February 6 - Pray for: The Pacific

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The strength of Christianity in the Pacific Islands. The Pacific was one of the first areas to be evangelized in the modern Protestant missionary era. By the end of the 19th Century, most of the Pacific region had become Christian through the sacrificial labours of early LMS (London Missionary Society), Methodist, Anglican and Pacific Islander missionaries. Missionary casualties were high through disease, violent death and cannibalism, but great people movements brought whole peoples and islands to Christianity. Praise God for the continued legacy of their work, and for continued spiritual life to the churches they planted.


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Renewal of the Pacific Islands vision for mission and prayer. The South Pacific Prayer Assembly and Deep Sea Canoe Movement are recapturing this great 19th Century heritage. In recent years, New Zealand has had a good record in sending out missionaries. Other nations such as Fiji and PNG are seeing more significant sending movements occur.

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Unrest and violence have occurred in several locations for ethnic, economic, political and socio-cultural reasons. Fiji – with its split between indigenous Fijians and the large ethnic Indian population and its history of coups – remains the most obvious example. But Bougainville, other parts of PNG and the Solomon Islands have seen upheaval in the not too distant past. Tribalized culture, limited resources and some resentment against the influence of Western and Asian powers mean that a number of islands could witness similar kinds of upheaval in the near future.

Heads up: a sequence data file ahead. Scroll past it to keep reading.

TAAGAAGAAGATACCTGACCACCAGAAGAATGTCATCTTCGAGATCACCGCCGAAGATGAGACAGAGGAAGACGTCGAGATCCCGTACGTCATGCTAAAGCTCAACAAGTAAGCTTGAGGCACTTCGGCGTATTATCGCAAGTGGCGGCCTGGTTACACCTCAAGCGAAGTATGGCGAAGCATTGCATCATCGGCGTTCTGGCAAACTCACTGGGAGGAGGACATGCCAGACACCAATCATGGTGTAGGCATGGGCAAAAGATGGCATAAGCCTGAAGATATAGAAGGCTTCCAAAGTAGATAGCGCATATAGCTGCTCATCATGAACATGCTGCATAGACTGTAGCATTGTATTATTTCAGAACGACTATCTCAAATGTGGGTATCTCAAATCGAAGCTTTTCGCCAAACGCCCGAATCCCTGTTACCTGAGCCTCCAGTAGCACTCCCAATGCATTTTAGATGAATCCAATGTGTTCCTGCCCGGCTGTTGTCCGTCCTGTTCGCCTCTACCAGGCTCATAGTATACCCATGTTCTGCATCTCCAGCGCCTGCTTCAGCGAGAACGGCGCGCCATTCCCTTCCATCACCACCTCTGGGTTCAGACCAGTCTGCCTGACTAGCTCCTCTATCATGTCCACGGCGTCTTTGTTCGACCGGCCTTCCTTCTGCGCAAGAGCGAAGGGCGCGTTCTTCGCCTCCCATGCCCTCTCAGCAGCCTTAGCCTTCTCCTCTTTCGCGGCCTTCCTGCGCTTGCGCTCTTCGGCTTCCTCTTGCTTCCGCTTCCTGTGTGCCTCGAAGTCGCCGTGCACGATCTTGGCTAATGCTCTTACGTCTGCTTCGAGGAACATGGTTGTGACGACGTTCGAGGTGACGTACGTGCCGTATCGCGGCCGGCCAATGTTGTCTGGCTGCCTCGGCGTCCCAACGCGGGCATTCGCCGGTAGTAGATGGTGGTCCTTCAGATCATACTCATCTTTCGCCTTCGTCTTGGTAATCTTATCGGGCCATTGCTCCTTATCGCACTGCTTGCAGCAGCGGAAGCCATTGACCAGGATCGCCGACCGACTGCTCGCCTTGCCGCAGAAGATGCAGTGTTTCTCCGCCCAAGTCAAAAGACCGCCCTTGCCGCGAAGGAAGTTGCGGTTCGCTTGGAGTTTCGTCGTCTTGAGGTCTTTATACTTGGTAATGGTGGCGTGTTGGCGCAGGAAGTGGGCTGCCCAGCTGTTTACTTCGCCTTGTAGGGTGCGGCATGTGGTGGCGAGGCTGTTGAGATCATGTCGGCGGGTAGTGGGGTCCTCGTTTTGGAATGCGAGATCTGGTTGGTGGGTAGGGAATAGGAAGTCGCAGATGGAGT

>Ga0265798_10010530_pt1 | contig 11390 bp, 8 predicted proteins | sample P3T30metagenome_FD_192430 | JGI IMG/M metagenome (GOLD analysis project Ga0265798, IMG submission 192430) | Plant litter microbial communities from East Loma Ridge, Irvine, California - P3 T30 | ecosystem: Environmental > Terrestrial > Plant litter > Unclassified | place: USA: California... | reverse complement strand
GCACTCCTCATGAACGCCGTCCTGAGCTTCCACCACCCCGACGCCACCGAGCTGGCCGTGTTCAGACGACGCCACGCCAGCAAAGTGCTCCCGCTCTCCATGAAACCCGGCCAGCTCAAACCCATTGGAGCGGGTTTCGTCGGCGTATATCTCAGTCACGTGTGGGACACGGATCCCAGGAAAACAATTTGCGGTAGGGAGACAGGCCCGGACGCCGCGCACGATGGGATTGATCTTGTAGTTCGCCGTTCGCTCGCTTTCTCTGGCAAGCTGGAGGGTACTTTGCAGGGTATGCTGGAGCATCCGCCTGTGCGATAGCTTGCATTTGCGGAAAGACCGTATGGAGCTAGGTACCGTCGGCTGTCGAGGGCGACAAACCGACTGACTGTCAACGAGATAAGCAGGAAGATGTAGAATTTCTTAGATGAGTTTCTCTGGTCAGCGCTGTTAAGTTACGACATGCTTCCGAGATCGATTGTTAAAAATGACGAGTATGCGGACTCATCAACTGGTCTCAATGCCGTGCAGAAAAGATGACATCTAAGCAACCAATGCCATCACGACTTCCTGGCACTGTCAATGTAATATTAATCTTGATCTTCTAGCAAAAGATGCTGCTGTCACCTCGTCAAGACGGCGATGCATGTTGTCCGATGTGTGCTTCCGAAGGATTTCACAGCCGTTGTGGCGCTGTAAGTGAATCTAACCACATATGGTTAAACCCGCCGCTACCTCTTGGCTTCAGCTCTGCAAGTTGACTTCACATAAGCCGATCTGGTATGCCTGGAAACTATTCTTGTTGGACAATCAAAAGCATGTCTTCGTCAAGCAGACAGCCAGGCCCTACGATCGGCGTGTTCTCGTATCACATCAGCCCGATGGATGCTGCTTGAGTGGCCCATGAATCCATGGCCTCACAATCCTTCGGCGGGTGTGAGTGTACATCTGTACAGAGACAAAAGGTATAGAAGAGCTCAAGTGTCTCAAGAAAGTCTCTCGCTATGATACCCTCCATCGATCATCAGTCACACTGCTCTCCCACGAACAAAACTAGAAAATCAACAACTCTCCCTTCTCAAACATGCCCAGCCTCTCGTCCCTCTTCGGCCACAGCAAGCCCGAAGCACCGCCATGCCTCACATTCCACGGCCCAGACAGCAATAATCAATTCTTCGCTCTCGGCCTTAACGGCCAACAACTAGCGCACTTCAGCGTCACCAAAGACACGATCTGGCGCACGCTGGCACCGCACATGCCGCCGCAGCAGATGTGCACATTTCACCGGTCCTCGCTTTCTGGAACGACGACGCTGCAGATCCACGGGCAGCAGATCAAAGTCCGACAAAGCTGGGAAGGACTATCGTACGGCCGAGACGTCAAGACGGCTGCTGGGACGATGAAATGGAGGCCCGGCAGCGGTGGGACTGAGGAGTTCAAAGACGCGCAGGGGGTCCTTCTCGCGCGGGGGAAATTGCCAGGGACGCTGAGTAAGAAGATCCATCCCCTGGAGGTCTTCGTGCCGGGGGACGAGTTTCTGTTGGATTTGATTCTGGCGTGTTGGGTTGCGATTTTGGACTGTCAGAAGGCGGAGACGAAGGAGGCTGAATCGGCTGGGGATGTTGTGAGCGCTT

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A large-scale demographic shift is occurring across the region. Migration is happening on an unprecedented scale. Many Pacific Island ethnicities have a larger population in diaspora than in their traditional homeland. The main contributing factors are:

  • Demographic. As Australia and New Zealand deal with ageing populations and low fertility rates (at least among the majority Caucasian population), the Pacific Islands have high fertility rates and a burgeoning young population.
  • Economic. Vast disparity between the haves and have-nots, lack of opportunity in the Pacific Islands and the need to fill current and future employment gaps in wealthy nations (especially Australia/New Zealand) pull many Islanders away from their traditional homelands.
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The health and viability of many isolated island communities are threatened by modernity and globalization, large-scale unemployment, heavy dependence on aid, isolation from health, education and modern consumer goods as well as prohibitive costs of inter-island travel. The replacement of a subsistence economy, driven by agriculture and fishing, with a cash economy pushes many men abroad to find work, generates a brain (and muscle) drain and introduces a changed diet that, in turn, intensifies already existing health issues.

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Increasing investment, involvement and immigration from Pacific Rim nations will profoundly shape the Pacific's future. China in particular but also Japan, Korea and Taiwan have significant stakes in the natural, material and human resources of the Pacific islands, stakes that will most likely grow in scale and influence.

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Ethnic harmony is and will continue to be a major issue:

  • Historic wrongs associated with the arrival of Europeans are being faced. Apologies and efforts at reconciliation and reparation are occurring; Australia's formal apology to its Aboriginal peoples is a major step forward. Christians must be in the forefront in doing all possible to achieve fair reconciliations and to honour cultural distinctives.
  • Relations among various groups can be tense and uncertain. Flashpoints in Australia and Fiji reveal cultural and religious gulfs between the newer immigrant communities and the majority and indigenes. Relations among various Pacific Island ethnicities have not necessarily been traditionally harmonious, as the bloody pre-Christian history of the region illustrates.

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Content taken or adapted from Operation World, 7th Edition (2010) and Pray for the World (2015). Both books are published by InterVarsity Press. All rights reserved.